Brittany D. McClure
The Valdosta Daily Times
In a race as close as the presidential election, voters in Georgia said yes to Amendment One by a slim margin of 58.50 percent.
Amendment One, known as the charter school amendment, was the hot-button topic in Georgia this election as a legislatively referred constitutional amendment that gives the state Legislature the right to create special schools known as charter schools.
The amendment was supported by Gov. Nathan Deal, and million of dollars from various businesses and agencies in and out of the state were contributed to support the campaign.
Despite both the Valdosta and the Lowndes County Boards of Education establishing and signing a joint resolution against the amendment, the vote in Lowndes County was 18,606 for yes and 17,619 for no.
“Of course I was disappointed that it passed because I didn't feel like it was the right thing for the state at this time,” said superintendent of Valdosta City Schools Dr. Bill Cason.
Both the superintendents for the Valdosta City and Lowndes County Schools feel a deceptive ballot question prompted the amendment's passing.
“I think it was passed primarily because the ballot question was worded in such a way that it sounded like a great thing,” said Cason. “I think the ballot question was the key to that. I wish it had been more straightforward.”
Superintendent for Lowndes County Schools Wes Taylor agreed.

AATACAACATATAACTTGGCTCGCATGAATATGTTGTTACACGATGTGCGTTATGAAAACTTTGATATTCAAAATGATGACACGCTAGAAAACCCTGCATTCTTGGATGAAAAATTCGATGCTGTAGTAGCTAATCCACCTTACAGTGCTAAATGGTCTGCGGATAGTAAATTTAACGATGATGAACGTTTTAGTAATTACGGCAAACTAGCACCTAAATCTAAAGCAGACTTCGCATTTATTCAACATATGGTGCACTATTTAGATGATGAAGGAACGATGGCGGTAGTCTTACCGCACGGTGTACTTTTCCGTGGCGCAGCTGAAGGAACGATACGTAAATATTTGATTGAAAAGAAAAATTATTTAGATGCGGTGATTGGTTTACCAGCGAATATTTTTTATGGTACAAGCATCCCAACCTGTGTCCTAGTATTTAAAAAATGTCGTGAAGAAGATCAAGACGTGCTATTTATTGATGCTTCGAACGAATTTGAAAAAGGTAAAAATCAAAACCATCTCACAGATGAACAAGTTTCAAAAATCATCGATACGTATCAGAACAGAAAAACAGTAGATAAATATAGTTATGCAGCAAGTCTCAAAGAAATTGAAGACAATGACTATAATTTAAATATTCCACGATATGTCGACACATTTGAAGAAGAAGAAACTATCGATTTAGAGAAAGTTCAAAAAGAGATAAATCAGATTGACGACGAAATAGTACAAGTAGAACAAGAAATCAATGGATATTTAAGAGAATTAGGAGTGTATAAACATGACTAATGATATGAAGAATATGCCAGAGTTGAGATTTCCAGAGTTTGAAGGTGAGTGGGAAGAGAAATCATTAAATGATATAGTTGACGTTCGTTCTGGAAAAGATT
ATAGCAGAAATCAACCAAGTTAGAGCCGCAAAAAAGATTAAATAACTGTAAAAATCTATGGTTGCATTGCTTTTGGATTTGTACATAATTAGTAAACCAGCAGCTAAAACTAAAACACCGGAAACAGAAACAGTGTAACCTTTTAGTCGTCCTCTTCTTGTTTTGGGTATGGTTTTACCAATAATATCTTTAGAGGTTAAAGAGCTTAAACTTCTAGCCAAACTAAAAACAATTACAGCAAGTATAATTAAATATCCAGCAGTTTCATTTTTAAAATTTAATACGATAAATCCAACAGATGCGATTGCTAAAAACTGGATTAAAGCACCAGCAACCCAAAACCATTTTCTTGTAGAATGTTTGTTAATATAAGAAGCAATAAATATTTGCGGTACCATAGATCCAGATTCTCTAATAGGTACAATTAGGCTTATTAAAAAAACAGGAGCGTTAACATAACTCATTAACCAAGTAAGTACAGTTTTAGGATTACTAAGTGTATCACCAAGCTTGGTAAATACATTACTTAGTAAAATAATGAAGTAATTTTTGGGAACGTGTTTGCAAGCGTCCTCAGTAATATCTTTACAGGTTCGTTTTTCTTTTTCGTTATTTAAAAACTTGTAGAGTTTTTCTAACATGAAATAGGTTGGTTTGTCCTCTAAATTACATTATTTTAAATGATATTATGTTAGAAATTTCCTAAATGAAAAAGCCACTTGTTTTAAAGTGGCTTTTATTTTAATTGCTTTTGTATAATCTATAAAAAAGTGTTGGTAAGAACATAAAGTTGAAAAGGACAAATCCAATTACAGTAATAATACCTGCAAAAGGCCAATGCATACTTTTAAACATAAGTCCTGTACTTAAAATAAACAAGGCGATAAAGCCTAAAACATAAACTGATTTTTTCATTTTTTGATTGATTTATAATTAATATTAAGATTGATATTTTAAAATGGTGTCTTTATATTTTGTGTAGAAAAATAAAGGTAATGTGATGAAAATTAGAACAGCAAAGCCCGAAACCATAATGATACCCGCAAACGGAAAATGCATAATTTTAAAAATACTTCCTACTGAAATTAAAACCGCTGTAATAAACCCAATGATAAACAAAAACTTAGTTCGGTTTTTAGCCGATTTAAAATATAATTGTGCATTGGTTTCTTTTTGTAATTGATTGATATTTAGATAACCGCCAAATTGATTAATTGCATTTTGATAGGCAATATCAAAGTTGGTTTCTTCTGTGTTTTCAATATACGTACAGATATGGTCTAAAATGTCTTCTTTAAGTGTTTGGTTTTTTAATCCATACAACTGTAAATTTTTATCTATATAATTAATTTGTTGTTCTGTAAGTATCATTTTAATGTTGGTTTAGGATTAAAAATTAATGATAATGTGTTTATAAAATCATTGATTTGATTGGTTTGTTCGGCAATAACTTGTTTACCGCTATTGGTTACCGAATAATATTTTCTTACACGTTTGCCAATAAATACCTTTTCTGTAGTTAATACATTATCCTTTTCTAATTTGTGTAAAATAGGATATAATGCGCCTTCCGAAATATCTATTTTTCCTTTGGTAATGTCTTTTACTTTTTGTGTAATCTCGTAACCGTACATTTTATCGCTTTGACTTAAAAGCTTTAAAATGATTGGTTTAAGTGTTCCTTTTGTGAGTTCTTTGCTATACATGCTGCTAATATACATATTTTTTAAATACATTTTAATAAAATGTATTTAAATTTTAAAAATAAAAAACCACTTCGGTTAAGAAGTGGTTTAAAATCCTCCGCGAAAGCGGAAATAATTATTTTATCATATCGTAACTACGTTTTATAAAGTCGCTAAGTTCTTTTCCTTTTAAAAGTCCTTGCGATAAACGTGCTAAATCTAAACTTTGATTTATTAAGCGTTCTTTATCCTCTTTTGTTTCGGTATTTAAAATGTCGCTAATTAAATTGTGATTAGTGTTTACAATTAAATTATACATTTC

“I have had a number of people say to me that after they heard about it, that is not what they intended," said Taylor. "After reading it, their vote on yes is what they felt would help public education . . . they mistakenly voted yes."
While passage of the amendment is a huge boost to charter school proponents, it delivered a big blow to advocates of the public education system in Georgia who are concerned about the funding mechanism of the amendment.
While both Cason and Taylor are not concerned about a charter school popping up anytime soon in Valdosta or Lowndes County, they are concerned with the impact to an already depleted state budget.
"We were surprised at the outcome but we're not concerned necessarily about charter schools appearing in Lowndes County," said Taylor. "We are concerned with the impact it may have on state funding."
Aside from challenging the funding mechanism, many opponents to the amendment felt the measure was an unnecessary change to a system that would essentially be nothing more than taxation without representation.
Currently, local school boards can already approve charter school applications and those denied may contest it at the state Board of Education.
The amendment was viewed by some in public education as a waste of taxpayer resources, but most of all, took control away from a local governing body.
It was the issue of control that prompted State Representatives such as Jason Shaw to vote against the bill.
"It boils down to who has the authority to get the yea or nay on the charter school appointment," said Shaw in an October edition of the Times. “I think the local school boards should have a voice in this because it will affect them financially."